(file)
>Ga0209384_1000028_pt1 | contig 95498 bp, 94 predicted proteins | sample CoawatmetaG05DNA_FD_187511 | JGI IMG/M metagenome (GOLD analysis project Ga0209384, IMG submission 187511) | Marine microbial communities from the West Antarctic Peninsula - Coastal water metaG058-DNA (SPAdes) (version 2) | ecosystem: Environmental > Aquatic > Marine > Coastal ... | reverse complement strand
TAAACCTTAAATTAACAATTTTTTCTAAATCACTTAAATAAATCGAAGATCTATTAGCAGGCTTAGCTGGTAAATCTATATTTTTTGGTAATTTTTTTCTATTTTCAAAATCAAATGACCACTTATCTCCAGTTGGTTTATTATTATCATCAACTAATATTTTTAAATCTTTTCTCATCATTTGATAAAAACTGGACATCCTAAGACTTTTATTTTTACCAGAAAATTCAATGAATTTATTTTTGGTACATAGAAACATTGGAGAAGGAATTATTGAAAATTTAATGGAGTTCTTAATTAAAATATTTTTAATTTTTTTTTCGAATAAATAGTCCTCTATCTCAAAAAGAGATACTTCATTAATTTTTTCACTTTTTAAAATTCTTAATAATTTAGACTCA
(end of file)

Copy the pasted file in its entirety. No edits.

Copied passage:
>Ga0209384_1000028_pt1 | contig 95498 bp, 94 predicted proteins | sample CoawatmetaG05DNA_FD_187511 | JGI IMG/M metagenome (GOLD analysis project Ga0209384, IMG submission 187511) | Marine microbial communities from the West Antarctic Peninsula - Coastal water metaG058-DNA (SPAdes) (version 2) | ecosystem: Environmental > Aquatic > Marine > Coastal ... | reverse complement strand
TAAACCTTAAATTAACAATTTTTTCTAAATCACTTAAATAAATCGAAGATCTATTAGCAGGCTTAGCTGGTAAATCTATATTTTTTGGTAATTTTTTTCTATTTTCAAAATCAAATGACCACTTATCTCCAGTTGGTTTATTATTATCATCAACTAATATTTTTAAATCTTTTCTCATCATTTGATAAAAACTGGACATCCTAAGACTTTTATTTTTACCAGAAAATTCAATGAATTTATTTTTGGTACATAGAAACATTGGAGAAGGAATTATTGAAAATTTAATGGAGTTCTTAATTAAAATATTTTTAATTTTTTTTTCGAATAAATAGTCCTCTATCTCAAAAAGAGATACTTCATTAATTTTTTCACTTTTTAAAATTCTTAATAATTTAGACTCA